Australia's third largest island, Kangaroo Island sits off the southern coastline about 70 miles from Adelaide. Sparsely inhabited and with well-protected animal populations, the island is sometimes called Australia's version of Galapagos. Australian sea lions and fur seals can be seen on the island's beaches, and there is also a colony of little penguins. These small flightless birds are very elusive since they come ashore only at night and hide along the rocky sections of the coast until it is time to return to the water.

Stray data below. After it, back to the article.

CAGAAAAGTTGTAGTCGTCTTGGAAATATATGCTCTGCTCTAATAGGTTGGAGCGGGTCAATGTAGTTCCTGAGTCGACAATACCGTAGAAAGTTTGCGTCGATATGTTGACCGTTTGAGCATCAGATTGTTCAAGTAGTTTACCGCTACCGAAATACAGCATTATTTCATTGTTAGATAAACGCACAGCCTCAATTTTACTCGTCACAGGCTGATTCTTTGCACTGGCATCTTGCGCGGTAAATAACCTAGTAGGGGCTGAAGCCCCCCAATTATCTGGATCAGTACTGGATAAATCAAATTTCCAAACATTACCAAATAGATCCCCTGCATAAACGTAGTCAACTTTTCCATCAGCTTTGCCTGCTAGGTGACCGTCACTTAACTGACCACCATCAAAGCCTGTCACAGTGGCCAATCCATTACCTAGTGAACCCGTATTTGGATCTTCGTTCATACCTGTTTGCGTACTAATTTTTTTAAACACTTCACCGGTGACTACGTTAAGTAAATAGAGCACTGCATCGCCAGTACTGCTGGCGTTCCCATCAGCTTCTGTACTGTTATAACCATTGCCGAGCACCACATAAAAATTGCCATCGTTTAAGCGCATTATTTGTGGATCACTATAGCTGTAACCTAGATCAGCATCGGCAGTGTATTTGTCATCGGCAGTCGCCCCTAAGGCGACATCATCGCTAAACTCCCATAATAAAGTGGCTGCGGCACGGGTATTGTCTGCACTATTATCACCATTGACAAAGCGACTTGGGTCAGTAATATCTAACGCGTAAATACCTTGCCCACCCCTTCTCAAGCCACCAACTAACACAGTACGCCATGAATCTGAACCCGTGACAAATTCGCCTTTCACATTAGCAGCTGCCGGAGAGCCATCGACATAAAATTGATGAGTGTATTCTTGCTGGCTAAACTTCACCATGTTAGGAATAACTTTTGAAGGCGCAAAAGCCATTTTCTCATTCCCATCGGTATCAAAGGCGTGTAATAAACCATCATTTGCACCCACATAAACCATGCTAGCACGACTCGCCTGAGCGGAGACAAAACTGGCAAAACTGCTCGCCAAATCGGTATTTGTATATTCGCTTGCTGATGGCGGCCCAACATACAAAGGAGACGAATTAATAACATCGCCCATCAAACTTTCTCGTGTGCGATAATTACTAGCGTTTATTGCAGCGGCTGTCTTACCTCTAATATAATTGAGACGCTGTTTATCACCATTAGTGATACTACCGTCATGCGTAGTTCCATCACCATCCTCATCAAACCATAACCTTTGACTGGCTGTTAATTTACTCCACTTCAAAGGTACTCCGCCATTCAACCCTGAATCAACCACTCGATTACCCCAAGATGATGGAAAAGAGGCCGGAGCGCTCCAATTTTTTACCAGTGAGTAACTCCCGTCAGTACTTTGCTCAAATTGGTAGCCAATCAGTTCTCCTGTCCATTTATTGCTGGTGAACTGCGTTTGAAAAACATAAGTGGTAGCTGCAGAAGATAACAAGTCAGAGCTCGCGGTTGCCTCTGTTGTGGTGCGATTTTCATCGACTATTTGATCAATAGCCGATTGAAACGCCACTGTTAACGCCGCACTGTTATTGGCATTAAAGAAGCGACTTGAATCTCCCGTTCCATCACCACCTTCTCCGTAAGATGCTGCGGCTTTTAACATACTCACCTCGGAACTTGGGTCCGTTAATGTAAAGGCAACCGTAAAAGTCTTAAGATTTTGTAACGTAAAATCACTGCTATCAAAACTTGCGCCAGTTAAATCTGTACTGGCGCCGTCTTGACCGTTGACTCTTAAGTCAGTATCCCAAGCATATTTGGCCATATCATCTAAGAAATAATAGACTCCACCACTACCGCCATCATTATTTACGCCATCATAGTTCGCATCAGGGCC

Over half of the island has never been cleared for agriculture, so native plants still thrive on land. Sea lion colonies can be visited at Seal Bay Conservation Park, though visitors are permitted to walk on the beach only as part of a guided tour. New Zealand fur seals congregate at several points around the island, mostly near the picturesque rock formation known as Admiral's Arch, inside the island's main national park.